Wednesday, December 23. 2009

Mands vs. Tacts - Example from ABA Therapy

Posted under: Research

One issue I have always had in the field of education is the tendency of some advocates to take a theory or preliminary research and immediately apply it to educational endeavors as a whole. Those familiar with debates concerning whole language vs. phonics, open classrooms, and even whether or not elementary school children should receive grades are well aware that enthusiasm for the theory can supersede the evidence to support it.

I hope this tendency does not surface in the field of applied behavior analysis. In the last blog, I discussed research concerning teaching mands and tacts to children with autism. One of the positive developments in the 1990's for behavioral treatment was the recognition that an early emphasis on mand training can benefit children with autism. However, the enthusiasm for emphasizing mands has sometimes resulted in rash statements such as "the most effective ABA therapy should always start with only mand training" or "Lovaas places emphasis on receptive language at the beginning of a program rather than focusing on mand training."

In a previous blog, I mentioned 5 important factors to creating the best, evidence-based ABA therapy. The first factor emphasized long-term outcome research. In terms of mand training in the Lovaas Model of Applied Behavior Analysis, Sallows (2005) makes this statement in the treatment procedures section of his long-term replication research. "Receptive language was generally targeted before expressive language. We used familiar instructions where success was easily prompted, such as ''sit down'' or ''come here.'' Expressive language began with imitation training, first nonverbal then vocal imitation, beginning with single sounds and gradually progressing to words. Requesting was taught as early as possible, initially using nonverbal strategies if necessary."

The second factor emphasized short-term, single subject design research. This research I just discussed in the previous blog. A third factor I mention is personal experience. Here's one example from a recent child I worked with. This boy was 3 years, 2 months old when he started treatment. He said 5-10 words, but never consistently. He was currently attending a developmental preschool and received speech therapy twice a week. One of the skills they were working on with him was requesting, but his responses were inconsistent. Sometimes he would spontaneously ask for an object, sometimes he would imitate a verbal model as a prompt, and sometimes he would just continue to reach for the object and whine if he didn't get it or leave after failing to be given the object. His parents identified spontaneous requesting (i.e., manding) as an area of difficulty throughout the day. He was scheduled to receive 20-30 hours of behavioral treatment during the first month.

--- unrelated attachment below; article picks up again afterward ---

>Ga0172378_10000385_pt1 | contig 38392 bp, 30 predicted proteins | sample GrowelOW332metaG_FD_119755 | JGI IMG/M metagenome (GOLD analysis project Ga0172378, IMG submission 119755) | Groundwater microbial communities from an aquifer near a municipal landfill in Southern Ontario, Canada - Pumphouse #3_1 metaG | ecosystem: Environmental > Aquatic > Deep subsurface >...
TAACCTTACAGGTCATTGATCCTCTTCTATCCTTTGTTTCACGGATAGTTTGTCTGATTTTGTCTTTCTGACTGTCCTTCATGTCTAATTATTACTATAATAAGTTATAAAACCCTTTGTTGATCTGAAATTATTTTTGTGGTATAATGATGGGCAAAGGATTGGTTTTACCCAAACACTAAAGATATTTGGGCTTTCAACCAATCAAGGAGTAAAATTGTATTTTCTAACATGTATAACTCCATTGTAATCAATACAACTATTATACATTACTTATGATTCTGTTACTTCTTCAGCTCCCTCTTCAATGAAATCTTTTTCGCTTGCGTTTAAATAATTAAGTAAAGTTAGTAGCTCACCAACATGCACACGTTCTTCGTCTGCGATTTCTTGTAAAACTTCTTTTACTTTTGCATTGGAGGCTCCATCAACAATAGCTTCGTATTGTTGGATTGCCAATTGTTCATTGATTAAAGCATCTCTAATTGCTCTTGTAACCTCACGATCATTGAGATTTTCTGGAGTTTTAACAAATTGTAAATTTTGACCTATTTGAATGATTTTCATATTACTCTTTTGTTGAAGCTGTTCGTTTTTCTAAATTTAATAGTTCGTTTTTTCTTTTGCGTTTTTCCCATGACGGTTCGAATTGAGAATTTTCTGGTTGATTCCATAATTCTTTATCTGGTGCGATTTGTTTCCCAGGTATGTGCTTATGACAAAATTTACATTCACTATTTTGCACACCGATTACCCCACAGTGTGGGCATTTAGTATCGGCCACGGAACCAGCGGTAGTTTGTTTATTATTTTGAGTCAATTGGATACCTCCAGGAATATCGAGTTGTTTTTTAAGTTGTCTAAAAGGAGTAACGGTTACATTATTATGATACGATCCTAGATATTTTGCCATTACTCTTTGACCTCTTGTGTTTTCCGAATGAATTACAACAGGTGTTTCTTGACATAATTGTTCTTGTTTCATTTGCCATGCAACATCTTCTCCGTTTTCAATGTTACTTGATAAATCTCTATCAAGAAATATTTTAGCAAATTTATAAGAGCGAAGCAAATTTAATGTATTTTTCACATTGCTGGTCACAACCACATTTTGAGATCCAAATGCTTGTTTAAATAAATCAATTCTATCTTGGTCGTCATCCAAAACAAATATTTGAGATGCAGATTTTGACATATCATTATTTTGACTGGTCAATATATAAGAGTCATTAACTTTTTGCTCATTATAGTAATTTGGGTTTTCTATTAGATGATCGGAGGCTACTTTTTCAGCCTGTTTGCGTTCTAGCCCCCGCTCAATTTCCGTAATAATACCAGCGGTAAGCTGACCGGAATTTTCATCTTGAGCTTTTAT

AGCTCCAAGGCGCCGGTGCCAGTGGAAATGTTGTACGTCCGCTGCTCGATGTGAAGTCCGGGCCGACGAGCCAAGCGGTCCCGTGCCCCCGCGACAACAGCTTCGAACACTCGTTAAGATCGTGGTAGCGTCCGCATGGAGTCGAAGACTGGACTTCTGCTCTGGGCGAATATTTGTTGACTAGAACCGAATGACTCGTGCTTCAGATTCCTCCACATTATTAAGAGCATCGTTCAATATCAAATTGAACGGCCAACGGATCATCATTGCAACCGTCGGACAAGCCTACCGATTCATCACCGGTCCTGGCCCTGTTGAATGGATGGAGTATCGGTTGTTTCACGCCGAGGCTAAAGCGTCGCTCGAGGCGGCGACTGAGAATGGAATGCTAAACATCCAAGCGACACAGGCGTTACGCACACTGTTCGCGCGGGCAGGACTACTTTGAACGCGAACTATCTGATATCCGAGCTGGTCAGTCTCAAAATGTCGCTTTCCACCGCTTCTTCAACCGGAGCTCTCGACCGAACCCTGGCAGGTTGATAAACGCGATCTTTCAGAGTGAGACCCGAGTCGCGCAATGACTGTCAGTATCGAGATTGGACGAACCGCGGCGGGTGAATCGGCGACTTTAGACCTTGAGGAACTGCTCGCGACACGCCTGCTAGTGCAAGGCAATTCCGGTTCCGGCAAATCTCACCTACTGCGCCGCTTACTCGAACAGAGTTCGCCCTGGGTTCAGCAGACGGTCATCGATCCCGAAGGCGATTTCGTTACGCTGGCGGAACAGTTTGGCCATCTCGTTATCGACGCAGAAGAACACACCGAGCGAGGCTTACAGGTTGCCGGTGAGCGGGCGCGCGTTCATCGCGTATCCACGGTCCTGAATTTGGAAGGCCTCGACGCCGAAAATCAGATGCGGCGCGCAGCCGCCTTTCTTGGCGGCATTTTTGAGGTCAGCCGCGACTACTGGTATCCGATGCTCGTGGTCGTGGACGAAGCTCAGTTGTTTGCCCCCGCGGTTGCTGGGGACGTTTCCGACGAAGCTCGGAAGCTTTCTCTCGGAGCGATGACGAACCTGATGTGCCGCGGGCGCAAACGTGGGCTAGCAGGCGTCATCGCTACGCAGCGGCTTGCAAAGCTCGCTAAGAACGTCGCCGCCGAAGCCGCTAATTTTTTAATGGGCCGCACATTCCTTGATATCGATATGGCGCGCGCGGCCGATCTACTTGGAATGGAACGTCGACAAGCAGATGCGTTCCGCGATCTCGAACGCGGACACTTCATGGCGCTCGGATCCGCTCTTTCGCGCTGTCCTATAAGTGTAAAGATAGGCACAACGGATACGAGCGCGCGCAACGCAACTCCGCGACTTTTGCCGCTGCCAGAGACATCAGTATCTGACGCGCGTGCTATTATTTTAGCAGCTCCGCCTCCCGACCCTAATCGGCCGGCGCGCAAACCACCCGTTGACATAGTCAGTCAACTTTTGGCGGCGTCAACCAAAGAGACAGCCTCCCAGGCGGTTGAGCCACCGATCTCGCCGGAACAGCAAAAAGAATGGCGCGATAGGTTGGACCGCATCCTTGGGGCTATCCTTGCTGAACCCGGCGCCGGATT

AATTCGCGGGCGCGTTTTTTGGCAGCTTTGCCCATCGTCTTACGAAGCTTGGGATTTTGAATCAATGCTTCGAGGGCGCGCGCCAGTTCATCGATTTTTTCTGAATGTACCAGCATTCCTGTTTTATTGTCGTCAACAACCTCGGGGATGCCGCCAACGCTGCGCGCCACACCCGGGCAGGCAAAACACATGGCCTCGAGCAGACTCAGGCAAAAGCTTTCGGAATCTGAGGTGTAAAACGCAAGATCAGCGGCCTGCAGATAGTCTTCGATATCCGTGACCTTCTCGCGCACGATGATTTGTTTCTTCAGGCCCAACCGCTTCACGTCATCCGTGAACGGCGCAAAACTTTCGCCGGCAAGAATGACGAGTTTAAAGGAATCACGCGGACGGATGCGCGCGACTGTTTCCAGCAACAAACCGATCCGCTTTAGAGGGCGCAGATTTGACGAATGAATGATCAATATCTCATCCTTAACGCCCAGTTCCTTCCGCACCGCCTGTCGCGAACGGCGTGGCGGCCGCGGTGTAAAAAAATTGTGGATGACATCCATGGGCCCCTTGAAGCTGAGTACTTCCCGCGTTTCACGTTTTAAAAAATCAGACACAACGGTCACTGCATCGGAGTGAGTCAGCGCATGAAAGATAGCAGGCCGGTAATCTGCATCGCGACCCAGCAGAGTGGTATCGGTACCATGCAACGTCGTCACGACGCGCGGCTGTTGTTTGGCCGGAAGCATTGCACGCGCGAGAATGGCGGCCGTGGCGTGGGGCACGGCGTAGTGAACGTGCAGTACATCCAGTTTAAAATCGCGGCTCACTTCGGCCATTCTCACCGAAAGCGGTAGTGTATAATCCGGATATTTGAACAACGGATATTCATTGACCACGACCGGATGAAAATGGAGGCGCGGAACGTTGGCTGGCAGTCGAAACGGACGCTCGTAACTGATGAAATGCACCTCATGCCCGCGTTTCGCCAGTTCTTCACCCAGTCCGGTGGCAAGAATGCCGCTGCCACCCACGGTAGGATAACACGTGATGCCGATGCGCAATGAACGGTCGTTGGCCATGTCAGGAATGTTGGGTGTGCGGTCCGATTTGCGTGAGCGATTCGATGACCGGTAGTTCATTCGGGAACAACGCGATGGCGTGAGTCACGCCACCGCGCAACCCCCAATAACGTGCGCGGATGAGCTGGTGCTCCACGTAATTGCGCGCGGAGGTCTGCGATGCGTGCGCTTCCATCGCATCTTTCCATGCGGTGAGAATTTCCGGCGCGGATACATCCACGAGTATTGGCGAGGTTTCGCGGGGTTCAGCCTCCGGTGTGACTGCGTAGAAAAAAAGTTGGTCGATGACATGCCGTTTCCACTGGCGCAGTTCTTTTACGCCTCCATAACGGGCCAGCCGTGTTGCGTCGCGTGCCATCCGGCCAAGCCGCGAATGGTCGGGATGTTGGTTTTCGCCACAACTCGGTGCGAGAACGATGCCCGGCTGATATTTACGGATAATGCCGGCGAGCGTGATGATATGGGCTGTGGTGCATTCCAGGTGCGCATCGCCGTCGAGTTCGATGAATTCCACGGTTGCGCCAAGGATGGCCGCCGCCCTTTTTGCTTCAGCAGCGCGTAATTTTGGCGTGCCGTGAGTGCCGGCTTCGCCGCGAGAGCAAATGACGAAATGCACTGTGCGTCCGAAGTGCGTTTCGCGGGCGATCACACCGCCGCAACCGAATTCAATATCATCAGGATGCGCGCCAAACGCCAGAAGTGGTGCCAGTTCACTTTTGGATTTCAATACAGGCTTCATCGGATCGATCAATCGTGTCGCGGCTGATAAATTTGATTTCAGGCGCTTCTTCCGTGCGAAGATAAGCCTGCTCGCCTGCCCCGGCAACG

The following programs were practiced during the initial consultation and continued for the next month. I've put in parenthesis the number of items mastered by the end of the month.

LEARNING READINESS

  • Reinforcer Assessment

PLAY

  • Task Completion (+4 activities)
  • Early Play Activities (+4 activities)
  • Beginning Toy Play (+3 actions)

REQUESTING

  • Requesting (point) (+ able to point to objects out of reach as a request)
  • Requesting (verbal) (+3 verbal requests)

IMITATION

  • Nonverbal Imitation (gross and fine motor) (+8 gross, +8 fine)

RECEPTIVE

  • Touch Same (matching) (+field of 24 pictures)
  • Receptive Labels (+6 objects)
  • Receptive Instructions (+7 instructions)
  • Receptive Room Objects (+2 objects)

VERBAL IMITATION

  • Verbal Imitation (baseline) (39 vowel-consonant sounds identified at baseline)

EXPRESSIVE LANGUAGE

  • Expressive Labels (*4 objects)

* This final program was started at the end of the first month. The child had started to spontaneously imitate instructors in some of the receptive language programs. We took the labels he said clearly (or made a good approximation for) and began to hold up the picture for him to expressively identify (i.e., tact). By the end of the next month, he was able to tact 4 objects.

This is just one example. I've worked with some children who need a lot more time on specific skills so that I may only focus on 5 or fewer programs the first month. Requesting in some format, though not necessarily verbal, is typically part of that process. So, I do include mand training, but it's always part of a comprehensive program. My experience, short-term studies, and long-term outcome research all tend to support a comprehensive approach to ABA therapy. I welcome and would appreciate the opportunity to discuss any opposing views on this subject. Please comment if you feel that solely manding should be initially addressed in an ABA program, rather than a variety of goal areas.

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